Instatypes: Make Faux Tintypes at Home
A real tintype on the left; a digital tintype on the right.
Tintypes are making a comeback from the 1800s. If you’re new to the term, tintypes are photos shot onto metal plates that have been coated in a light-sensitive emulsion.
While they’re awesome to look at and guaranteed to give your portrait a gritty, old time edge, they’re a little tough to make at home. Until now! Here’s a quickie way to recreate that tintype look on your mobile device:
Shoot your photo. Crop close in to your subject, and shoot the photo. Ask them to not smile to up the intensity of the portrait.
Add tilt-shift. Keep only the person’s face, especially their eyes, in focus and everything else out of focus. We used Instagram’s built-in tilt-shift.
Make it black & white, darken, and add contrast. You can use Instagram’s Inkwell filter to make the image black and white. Then add Lux for contrast.
Add a tinge of warmth. Add the Sierra filter on top of your now black and white photo (learn how to double-filter photos in tip #7 here).
Interested in making your own tintype? Be sure to tag your image #tintype and we just might feature your photo on the blog!
Photography and The Law: Know Your Rights (Photojojo)
Photography and The Law: Know Your Rights (Photojojo)THE TEN LEGAL COMMANDMENTS OF PHOTOGRAPHY
I. Anyone in a public place can take pictures of anything they want. Public places include parks, sidewalks, malls, etc. Malls? Yeah. Even though it’s technically private property, being open to the public makes it public space.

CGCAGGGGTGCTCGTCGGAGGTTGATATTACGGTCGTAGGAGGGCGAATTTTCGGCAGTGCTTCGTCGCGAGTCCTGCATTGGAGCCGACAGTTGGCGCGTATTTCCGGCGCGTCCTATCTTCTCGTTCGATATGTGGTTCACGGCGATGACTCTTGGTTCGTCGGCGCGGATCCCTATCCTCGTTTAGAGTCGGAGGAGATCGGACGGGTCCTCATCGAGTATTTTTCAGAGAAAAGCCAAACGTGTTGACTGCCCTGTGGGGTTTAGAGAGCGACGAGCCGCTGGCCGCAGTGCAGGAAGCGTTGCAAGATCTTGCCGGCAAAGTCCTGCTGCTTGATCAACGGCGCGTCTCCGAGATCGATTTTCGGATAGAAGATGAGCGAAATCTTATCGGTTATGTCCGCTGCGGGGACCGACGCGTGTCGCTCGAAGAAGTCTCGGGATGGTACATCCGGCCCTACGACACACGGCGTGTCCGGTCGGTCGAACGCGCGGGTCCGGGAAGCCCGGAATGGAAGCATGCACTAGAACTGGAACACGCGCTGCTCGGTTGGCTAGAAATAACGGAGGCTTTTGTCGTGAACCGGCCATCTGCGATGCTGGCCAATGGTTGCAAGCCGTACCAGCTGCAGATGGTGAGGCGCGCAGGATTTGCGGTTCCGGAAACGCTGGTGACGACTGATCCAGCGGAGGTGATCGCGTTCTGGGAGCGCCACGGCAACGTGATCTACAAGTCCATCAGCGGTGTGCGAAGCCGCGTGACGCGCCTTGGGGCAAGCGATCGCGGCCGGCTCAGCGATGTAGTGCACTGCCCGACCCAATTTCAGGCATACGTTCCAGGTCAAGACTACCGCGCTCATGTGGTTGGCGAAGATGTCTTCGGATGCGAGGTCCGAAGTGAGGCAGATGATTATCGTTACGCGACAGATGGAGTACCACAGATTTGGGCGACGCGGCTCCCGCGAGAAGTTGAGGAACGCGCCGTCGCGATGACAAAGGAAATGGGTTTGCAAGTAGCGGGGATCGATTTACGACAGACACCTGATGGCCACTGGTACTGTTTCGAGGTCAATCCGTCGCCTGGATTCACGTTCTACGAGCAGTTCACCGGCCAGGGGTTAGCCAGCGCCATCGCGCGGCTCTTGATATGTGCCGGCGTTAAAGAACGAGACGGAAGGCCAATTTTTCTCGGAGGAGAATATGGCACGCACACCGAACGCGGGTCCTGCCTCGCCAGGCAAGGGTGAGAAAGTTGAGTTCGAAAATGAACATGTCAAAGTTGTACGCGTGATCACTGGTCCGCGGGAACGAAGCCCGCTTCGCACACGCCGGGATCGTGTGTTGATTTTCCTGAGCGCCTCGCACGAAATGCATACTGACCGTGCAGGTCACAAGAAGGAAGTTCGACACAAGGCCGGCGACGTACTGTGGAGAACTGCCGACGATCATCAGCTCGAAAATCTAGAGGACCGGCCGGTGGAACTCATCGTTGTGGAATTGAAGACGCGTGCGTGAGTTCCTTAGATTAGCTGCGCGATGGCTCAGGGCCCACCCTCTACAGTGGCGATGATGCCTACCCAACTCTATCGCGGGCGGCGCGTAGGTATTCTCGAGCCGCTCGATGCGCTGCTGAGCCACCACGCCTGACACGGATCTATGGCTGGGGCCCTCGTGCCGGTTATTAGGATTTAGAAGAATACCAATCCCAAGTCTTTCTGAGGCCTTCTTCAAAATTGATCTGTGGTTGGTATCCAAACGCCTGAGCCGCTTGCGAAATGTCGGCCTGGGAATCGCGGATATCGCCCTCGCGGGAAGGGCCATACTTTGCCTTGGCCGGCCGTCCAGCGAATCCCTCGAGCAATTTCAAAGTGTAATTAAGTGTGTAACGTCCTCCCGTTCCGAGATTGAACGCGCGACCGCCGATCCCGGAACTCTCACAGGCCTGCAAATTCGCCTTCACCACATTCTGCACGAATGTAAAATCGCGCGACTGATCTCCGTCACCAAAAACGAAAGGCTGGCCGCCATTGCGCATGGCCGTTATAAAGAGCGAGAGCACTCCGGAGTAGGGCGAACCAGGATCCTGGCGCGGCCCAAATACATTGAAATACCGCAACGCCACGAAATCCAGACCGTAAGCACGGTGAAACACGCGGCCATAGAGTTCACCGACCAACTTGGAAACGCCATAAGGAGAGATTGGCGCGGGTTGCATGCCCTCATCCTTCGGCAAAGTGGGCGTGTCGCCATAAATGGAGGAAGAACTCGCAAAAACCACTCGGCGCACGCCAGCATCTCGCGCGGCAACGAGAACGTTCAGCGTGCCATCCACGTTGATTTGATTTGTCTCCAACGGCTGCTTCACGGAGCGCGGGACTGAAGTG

II. If you are on public property, you can take pictures of private property. If a building, for example, is visible from the sidewalk, it’s fair game.
III. If you are on private property and are asked not to take pictures, you are obligated to honor that request. This includes posted signs.
IV. Sensitive government buildings (military bases, nuclear facilities) can prohibit photography if it is deemed a threat to national security.
V. People can be photographed if they are in public (without their consent) unless they have secluded themselves and can expect a reasonable degree of privacy. Kids swimming in a fountain? Okay. Somebody entering their PIN at the ATM? Not okay.
VI. The following can almost always be photographed from public places, despite popular opinion:
- accident & fire scenes, criminal activities
- bridges & other infrastructure, transportation facilities (i.e. airports)
- industrial facilities, Superfund sites
- public utilities, residential & commercial buildings
- children, celebrities, law enforcement officers
- UFOs, the Loch Ness Monster, Chuck Norris
VII. Although “security” is often given as the reason somebody doesn’t want you to take photos, it’s rarely valid. Taking a photo of a publicly visible subject does not constitute terrorism, nor does it infringe on a company’s trade secrets.
VIII. If you are challenged, you do not have to explain why you are taking pictures, nor to you have to disclose your identity (except in some cases when questioned by a law enforcement officer.)
IX. Private parties have very limited rights to detain you against your will, and can be subject to legal action if they harass you.
X. If someone tries to confiscate your camera and/or film, you don’t have to give it to them. If they take it by force or threaten you, they can be liable for things like theft and coercion. Even law enforcement officers need a court order.
WHAT TO DO IF YOU’RE CONFRONTED
- Be respectful and polite. Use good judgement and don’t escalate the situation.
- If the person becomes combative or difficult, think about calling the police.
- Threats, detention, and taking your camera are all grounds for legal or civil actions on your part. Be sure to get the person’s name, employer, and what legal grounds they claim for their actions.
- If you don’t want to involve the authorities, go above the person’s head to their supervisor or their company’s public relations department.
- Call your local TV and radio stations and see if they want to do a story about your civil liberties.
- Put the story on the web yourself if need be.
The above content is not mine but i thought it is worth sharing especially today when people are so much into photography.